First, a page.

As practitioners involved and concerned in the health and well-being of those employed within the aviation industry, and in particular those who play safety-critical roles in the operation (e.g. on the flight deck, cabin, ramp, engineering, maintenance, air traffic control), we would like to register our increasing concern relating to the physical and mental health impact of the ongoing job losses and employment insecurity each part of the sector is facing as a result of Covid-19.
Some aircrew professionals may themselves have suffered from Covid-19 infection and be affected by the well-reported clinical and psychological sequelae of illness, which may persist from an as yet undetermined period, whilst it is possible that certain individuals may be rendered unfit for duty.
The financial crisis facing this industry and the inevitable cost reductions add to the possible or actual effects of COVID-19 infection. Many aviation employees are now facing the loss of their jobs, reduced terms and conditions, and the prospect of ongoing employment insecurity in an uncertain and volatile future. These impacts on individuals' health - both physical and mental – are profound and far-reaching. It is highly likely that the consequences of the COVID-19 crisis could have a direct impact on flight safety in a variety of ways, if not anticipated and managed properly.
A combination of isolation, job insecurity and a potential health risk makes the current COVID-19 crisis also a threat to our mental well-being. With so many different stressors literally thrown at us at once, mental health professionals are preparing for an epidemic of anxiety after the pandemic. Read more: Amidst a pandemic: an epidemic of anxiety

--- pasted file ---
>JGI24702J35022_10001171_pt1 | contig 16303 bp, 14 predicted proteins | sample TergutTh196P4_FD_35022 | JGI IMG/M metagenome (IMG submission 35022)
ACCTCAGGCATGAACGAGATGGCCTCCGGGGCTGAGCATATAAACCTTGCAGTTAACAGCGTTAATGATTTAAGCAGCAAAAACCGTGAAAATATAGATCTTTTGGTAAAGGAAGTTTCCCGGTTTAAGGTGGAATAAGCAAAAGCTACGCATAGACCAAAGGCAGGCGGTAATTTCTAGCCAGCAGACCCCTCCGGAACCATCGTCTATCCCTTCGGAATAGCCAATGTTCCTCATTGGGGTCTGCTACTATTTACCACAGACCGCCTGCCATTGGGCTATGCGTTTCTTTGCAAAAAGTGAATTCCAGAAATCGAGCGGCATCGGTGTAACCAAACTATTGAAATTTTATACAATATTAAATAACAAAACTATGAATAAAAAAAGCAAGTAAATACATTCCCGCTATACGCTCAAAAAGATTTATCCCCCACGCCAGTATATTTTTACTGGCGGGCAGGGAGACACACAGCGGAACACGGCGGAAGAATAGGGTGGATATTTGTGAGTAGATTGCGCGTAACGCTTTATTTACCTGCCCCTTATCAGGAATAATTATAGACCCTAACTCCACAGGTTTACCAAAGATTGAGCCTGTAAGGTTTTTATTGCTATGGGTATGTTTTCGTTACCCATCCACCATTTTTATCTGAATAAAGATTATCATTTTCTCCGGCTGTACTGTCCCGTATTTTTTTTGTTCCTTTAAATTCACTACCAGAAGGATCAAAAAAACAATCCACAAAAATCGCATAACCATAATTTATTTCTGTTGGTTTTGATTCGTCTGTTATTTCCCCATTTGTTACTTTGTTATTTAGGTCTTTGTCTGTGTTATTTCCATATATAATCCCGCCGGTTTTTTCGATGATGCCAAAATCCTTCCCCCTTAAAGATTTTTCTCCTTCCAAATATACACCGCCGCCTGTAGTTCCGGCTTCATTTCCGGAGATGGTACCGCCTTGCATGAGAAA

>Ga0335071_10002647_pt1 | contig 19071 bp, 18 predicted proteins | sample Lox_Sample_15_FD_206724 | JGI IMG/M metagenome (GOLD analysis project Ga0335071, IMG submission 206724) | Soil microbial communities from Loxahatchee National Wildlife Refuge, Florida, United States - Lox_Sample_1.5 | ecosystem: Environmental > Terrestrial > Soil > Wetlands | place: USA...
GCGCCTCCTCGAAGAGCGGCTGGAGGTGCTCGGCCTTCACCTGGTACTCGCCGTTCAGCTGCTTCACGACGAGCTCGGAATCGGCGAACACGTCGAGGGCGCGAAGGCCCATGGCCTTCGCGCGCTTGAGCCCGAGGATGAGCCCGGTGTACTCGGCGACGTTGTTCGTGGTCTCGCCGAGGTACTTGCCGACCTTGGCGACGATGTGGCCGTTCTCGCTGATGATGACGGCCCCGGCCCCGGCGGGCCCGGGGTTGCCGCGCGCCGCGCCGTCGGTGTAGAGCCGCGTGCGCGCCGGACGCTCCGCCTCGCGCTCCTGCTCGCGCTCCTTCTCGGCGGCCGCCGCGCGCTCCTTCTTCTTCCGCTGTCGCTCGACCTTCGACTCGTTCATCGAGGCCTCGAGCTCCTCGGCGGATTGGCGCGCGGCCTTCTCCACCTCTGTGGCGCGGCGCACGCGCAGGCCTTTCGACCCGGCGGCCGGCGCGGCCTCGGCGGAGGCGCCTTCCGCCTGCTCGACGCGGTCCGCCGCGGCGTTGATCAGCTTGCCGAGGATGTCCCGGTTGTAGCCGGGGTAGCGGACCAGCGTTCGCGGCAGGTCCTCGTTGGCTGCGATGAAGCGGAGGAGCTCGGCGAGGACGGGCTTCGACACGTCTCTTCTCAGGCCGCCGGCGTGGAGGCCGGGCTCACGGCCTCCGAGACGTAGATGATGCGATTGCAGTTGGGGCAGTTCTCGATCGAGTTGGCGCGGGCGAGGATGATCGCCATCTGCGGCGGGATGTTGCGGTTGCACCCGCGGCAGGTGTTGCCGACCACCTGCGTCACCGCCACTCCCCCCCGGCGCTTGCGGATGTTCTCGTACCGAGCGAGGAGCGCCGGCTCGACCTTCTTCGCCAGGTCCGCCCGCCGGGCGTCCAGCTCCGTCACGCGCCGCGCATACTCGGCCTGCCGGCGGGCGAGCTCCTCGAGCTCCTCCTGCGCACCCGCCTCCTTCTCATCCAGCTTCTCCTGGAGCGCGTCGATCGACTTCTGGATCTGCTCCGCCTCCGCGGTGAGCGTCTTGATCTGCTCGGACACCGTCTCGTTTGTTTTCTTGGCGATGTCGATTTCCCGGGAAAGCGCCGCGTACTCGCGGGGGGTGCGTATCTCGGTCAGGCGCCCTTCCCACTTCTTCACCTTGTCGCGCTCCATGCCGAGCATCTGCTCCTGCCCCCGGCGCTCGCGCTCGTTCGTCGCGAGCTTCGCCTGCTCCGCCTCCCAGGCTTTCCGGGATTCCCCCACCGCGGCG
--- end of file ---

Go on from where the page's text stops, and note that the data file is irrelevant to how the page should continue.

In this respect, ‘Just Culture’ principles, aiming to foster fairness and safety, should also be adhered to in the COVID-19 crisis.
EAM-WELL therefore urges all stakeholders to implement the following actions:
Aviation Professionals: We recognise that you are facing challenging circumstances not of your own making and for many, beyond your control. If you have questions or need support, we would encourage you to reach out. While it may not always be obvious where and how, we would encourage you to persevere - there are various resources, avenues, and multitudes of people, volunteers and professionals who are standing ready to support you as best as they can. Many aviation professionals may be 'suffering in silence'.
We strongly encourage you to reach out and seek support. We specifically recommend approaching peer support services, AMEs, occupational health doctors and nurses, family (GP) doctors and practice nurses, psychologists and psychiatrists who are duty-bound to provide the best care available and to work to the highest levels of clinical confidentiality. Outcomes for professional support for mental health are excellent.